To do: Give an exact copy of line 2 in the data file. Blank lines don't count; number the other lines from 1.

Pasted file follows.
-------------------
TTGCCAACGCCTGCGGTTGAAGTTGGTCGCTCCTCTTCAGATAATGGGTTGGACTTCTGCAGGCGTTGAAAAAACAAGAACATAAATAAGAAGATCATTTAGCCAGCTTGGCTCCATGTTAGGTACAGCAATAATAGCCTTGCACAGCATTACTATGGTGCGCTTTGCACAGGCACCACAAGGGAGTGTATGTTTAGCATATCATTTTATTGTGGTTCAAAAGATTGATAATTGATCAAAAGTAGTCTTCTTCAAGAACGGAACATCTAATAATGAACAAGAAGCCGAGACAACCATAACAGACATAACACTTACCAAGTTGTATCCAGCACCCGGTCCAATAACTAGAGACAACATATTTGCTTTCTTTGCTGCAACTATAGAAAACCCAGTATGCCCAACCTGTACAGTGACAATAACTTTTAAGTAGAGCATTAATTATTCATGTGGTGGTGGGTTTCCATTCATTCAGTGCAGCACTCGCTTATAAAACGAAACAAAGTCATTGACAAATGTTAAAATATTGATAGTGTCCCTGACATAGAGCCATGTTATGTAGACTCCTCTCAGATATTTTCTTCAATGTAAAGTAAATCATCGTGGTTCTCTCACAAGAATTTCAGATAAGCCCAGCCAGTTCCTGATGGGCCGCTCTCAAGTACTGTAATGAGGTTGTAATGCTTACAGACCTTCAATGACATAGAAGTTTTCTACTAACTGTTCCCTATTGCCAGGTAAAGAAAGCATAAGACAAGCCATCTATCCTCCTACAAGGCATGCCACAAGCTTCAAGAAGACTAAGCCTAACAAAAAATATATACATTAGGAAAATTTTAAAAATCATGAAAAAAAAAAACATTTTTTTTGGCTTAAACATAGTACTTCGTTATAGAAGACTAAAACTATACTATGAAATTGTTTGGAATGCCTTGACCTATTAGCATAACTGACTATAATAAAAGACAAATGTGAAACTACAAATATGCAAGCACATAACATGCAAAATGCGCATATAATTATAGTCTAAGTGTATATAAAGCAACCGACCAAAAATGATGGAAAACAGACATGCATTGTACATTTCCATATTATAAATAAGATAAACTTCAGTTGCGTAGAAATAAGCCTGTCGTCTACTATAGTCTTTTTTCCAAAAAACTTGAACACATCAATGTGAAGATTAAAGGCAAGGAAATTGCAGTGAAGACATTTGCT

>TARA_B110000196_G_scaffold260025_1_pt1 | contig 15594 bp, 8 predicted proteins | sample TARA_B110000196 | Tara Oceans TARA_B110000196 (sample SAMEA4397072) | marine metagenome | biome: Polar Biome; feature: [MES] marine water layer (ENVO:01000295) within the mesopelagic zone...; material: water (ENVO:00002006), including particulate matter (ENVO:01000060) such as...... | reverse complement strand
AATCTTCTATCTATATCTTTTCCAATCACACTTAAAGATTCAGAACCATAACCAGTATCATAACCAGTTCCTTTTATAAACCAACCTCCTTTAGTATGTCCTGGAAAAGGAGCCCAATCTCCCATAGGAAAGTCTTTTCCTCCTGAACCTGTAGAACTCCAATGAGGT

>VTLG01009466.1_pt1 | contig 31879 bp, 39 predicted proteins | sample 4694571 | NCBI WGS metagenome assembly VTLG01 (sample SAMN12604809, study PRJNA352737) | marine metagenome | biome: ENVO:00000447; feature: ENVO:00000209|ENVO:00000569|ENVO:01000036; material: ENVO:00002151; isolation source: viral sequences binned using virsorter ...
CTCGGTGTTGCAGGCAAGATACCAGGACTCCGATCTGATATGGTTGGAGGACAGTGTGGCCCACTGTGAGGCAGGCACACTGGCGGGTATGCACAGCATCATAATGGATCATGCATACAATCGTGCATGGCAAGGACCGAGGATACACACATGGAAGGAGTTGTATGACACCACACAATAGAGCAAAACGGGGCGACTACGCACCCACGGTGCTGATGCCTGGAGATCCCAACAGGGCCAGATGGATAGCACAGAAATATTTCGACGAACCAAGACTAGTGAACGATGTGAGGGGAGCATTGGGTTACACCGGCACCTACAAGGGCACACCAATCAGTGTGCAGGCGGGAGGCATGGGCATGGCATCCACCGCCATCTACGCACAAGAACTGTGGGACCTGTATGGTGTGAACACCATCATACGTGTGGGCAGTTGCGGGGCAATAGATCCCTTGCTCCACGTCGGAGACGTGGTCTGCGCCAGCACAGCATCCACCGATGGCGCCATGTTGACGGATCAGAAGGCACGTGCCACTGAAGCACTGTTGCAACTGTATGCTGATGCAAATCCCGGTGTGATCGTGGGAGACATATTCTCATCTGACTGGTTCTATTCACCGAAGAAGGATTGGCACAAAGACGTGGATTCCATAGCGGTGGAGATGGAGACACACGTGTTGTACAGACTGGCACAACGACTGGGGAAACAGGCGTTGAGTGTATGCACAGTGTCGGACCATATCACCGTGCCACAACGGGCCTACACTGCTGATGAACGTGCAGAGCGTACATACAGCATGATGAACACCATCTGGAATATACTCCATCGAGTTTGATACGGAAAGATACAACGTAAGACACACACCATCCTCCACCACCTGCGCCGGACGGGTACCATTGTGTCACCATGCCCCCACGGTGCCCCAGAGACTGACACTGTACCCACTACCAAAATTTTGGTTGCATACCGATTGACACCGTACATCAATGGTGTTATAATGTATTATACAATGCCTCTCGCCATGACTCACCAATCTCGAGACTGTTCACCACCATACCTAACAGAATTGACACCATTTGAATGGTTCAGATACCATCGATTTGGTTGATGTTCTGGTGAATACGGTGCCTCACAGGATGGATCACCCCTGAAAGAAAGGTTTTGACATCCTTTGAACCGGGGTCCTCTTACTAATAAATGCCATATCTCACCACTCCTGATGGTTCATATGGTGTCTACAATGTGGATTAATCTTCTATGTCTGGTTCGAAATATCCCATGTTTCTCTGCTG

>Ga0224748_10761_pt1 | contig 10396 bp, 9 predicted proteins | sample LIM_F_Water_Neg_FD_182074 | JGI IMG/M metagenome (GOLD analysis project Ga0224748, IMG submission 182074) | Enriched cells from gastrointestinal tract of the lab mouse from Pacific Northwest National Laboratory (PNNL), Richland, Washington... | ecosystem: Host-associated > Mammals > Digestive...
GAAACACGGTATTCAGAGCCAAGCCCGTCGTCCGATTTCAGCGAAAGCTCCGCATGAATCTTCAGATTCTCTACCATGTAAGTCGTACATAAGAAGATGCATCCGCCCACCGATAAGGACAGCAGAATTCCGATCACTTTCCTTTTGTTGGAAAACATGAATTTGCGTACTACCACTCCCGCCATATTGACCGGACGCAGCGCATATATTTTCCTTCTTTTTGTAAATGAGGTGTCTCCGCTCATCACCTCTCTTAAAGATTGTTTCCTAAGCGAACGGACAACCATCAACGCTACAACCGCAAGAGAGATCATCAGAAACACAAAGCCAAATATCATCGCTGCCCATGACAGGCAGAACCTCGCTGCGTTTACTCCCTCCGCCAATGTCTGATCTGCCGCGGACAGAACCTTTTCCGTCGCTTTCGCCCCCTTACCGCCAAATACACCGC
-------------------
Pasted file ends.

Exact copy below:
>TARA_B110000196_G_scaffold260025_1_pt1 | contig 15594 bp, 8 predicted proteins | sample TARA_B110000196 | Tara Oceans TARA_B110000196 (sample SAMEA4397072) | marine metagenome | biome: Polar Biome; feature: [MES] marine water layer (ENVO:01000295) within the mesopelagic zone...; material: water (ENVO:00002006), including particulate matter (ENVO:01000060) such as...... | reverse complement strand